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Australia’s Best Ranked State Economy Is…..


Over the past week the scorecards have been out, not just at the Olympics in Japan, but here at home – ranking the best, and worse, state economies in Australia.

Our friends from CommSec have been busy crunching the numbers, publishing the findings in their latest quarterly State of States report. But, can you guess who was crowned Australia’s best performing economy from the following?

  1. Queensland
  2. Western Australia
  3. Australian Capital Territory
  4. South Australia
  5. Northern Territory
  6. Tasmania
  7. Victoria
  8. New South Wales

If you guessed f. Tasmania, take a bow. You’re correct.

For the second year straight, Tasmania has retained the title, coming home first with its status as the best performing state economy in Australia, due to above-average population growth and a property market boom.

The CommSec State of States report has Tasmania crossing the line first and taking the podium for the sixth quarter in a row. Well done Tasmania!

Now, this result aroused my curiosity and I wanted to find out more about how CommSec calculated these results and more importantly, why? so I dug a little deeper.

My first discovery was realising that the numbers crunched are relative. Meaning as a percentage of the population. That’s fair enough, if economic performance was based on dollar value Tasmania wouldn’t stand a chance. After all, Greater Sydney’s population alone is approximately 4.8 million and Tasmania has just over half a million people, and let’s not even get started on average house price.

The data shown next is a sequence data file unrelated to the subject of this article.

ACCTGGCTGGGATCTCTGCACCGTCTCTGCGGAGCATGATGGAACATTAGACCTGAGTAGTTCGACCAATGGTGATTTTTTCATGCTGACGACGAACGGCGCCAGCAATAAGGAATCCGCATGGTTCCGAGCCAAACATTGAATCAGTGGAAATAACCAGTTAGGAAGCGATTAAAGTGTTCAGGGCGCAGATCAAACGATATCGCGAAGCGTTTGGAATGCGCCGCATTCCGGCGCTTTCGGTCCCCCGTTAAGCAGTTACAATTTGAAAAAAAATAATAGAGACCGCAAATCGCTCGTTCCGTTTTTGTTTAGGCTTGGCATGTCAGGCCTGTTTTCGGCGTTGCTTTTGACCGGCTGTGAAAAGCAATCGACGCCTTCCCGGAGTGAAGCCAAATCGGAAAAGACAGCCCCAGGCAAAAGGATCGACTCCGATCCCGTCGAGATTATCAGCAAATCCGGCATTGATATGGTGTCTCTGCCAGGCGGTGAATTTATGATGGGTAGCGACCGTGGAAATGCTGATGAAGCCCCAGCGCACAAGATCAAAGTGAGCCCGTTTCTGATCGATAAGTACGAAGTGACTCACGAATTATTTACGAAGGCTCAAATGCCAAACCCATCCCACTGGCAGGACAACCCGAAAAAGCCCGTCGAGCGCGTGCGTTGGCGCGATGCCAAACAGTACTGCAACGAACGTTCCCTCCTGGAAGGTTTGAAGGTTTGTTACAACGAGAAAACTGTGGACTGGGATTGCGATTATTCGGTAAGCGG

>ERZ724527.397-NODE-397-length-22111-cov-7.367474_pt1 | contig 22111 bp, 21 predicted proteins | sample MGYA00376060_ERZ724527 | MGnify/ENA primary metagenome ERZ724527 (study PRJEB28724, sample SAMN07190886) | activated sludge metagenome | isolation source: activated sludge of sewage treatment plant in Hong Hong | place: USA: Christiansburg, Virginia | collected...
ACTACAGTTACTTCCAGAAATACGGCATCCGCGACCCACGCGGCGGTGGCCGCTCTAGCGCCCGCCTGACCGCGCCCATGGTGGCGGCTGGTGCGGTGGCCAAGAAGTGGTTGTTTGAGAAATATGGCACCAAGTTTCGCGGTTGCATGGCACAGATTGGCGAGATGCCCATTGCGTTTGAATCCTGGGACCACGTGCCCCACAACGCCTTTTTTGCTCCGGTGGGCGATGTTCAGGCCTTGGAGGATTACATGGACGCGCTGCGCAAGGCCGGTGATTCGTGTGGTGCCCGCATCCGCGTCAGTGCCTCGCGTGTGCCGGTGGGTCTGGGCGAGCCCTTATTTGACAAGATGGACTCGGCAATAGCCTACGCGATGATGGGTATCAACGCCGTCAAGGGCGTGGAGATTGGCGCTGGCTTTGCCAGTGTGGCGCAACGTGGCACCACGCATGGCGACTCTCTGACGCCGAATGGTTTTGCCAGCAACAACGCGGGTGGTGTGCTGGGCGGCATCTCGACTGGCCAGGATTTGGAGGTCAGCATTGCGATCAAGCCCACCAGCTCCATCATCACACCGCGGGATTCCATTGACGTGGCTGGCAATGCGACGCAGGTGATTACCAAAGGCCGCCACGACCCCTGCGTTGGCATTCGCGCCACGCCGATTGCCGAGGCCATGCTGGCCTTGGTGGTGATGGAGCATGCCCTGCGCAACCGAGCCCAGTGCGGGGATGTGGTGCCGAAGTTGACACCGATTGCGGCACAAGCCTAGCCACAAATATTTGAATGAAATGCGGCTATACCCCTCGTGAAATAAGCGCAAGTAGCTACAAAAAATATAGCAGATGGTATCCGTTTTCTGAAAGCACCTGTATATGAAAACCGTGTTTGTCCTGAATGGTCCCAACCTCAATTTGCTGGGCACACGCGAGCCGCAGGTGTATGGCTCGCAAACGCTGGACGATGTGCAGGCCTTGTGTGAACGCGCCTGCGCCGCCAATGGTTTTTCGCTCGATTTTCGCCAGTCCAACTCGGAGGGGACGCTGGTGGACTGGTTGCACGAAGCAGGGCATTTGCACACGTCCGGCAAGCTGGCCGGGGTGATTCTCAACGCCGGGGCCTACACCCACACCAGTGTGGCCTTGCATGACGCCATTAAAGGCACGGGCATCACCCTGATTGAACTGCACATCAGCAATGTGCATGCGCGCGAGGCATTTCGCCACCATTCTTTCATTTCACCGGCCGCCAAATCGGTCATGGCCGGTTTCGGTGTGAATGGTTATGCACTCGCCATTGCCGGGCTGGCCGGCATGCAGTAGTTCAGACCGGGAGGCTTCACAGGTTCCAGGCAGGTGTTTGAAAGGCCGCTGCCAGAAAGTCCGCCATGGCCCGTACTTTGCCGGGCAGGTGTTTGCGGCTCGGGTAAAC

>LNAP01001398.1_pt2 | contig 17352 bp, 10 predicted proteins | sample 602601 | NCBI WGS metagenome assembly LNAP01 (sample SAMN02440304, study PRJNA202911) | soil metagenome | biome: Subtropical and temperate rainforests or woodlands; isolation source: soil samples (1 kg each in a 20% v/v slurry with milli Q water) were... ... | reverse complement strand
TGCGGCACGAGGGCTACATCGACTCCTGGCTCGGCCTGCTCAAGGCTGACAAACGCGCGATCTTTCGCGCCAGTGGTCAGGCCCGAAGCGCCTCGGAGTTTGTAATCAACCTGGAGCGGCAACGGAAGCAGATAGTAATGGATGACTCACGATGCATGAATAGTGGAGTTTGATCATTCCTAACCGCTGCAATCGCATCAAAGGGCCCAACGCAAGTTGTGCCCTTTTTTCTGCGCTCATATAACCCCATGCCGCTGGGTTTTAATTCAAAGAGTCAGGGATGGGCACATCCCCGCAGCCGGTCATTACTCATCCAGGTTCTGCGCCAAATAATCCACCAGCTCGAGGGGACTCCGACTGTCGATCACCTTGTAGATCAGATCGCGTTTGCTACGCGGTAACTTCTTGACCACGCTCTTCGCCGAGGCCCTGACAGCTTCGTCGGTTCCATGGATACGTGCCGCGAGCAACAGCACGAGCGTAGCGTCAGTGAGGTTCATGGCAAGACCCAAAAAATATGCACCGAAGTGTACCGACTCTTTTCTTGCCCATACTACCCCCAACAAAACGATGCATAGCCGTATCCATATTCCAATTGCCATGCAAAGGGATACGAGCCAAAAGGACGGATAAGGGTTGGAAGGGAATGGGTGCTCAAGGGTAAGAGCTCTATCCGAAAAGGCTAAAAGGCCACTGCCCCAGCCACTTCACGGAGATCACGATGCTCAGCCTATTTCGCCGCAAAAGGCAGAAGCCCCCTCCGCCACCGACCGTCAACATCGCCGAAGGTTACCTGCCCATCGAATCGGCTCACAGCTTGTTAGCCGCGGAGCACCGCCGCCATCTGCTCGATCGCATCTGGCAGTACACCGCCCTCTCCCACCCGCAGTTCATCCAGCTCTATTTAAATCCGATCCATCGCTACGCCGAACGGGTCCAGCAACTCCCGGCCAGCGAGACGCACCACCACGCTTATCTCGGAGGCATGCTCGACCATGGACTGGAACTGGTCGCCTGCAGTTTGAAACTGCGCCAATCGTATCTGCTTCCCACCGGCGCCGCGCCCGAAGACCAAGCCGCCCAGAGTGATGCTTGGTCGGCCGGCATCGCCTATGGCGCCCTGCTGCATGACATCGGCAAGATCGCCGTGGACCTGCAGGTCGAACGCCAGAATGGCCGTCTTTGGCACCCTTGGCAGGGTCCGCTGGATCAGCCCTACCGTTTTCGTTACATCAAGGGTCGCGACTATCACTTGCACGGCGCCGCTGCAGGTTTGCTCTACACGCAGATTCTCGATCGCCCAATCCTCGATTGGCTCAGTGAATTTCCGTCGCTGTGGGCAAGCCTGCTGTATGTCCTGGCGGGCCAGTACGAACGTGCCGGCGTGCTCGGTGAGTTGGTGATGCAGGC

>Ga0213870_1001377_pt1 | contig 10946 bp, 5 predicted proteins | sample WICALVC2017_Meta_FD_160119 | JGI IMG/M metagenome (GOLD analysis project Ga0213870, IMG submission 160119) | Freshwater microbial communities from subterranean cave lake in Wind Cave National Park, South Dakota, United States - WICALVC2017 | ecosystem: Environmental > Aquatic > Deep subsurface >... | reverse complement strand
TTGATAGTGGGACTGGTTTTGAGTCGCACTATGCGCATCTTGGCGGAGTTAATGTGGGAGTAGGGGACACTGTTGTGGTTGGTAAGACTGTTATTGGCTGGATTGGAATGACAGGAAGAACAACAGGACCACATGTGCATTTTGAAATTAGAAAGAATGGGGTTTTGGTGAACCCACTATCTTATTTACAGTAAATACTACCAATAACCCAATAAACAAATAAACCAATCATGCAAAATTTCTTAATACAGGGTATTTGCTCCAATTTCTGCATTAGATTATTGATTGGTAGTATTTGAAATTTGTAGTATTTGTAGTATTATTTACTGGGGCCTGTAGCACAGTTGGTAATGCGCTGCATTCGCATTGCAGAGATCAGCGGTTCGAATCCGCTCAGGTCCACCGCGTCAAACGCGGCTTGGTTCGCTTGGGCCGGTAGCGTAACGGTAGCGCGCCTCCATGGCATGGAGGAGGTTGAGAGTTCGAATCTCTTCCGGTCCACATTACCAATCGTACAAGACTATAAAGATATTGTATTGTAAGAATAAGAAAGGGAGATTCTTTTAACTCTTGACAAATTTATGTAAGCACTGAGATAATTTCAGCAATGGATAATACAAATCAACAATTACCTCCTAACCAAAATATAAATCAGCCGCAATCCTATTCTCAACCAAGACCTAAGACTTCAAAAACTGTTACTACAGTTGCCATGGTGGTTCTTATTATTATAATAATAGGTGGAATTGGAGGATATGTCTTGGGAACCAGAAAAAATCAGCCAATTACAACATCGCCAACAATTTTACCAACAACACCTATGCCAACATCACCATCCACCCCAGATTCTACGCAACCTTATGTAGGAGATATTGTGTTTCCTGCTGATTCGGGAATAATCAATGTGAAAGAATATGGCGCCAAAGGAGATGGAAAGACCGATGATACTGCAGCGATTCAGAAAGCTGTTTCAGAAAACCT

Secondly, CommSec measures performance according to the previous decade’s average. What does this mean?

Well, the State of the States Report assesses economic performance by comparing the most recent result – such as retail trade or construction – with that of the ‘normal’ experience, where ‘normal experience’, is defined as the average over the previous decade. A resident of the state or territory can therefore assess whether they are experiencing relatively better economic times. Comparing states or territories on the same criteria determines which state or territory is performing the best on a certain indicator.

The State of the States report assesses 8 different indicators of economic performance for each State. Below, we have a quick look at each of them, and which States stood out.

  1. Economic growth.

Economic growth is measure by adding trade to final demand (household and equipment spending).

WA’s economy is the winner here, with economic activity in WA increasing by 23.3% above ’normal’. Perhaps not unsurprising largely thanks to the momentum provided by the mining and construction industries. Tasmania placed second and Victoria third.

  1. Retail spending.

Inflation adjusted retail trade figures are used to measure this. Here we see the ACT taking this category out with a 17.6% increase, ahead of Tasmania and Queensland.

  1. Equipment investment

This indicator measures each State’s spending on new plant and equipment. Tasmania’s increased by a 52.3%, compared with ‘normal’ performance.

  1. Unemployment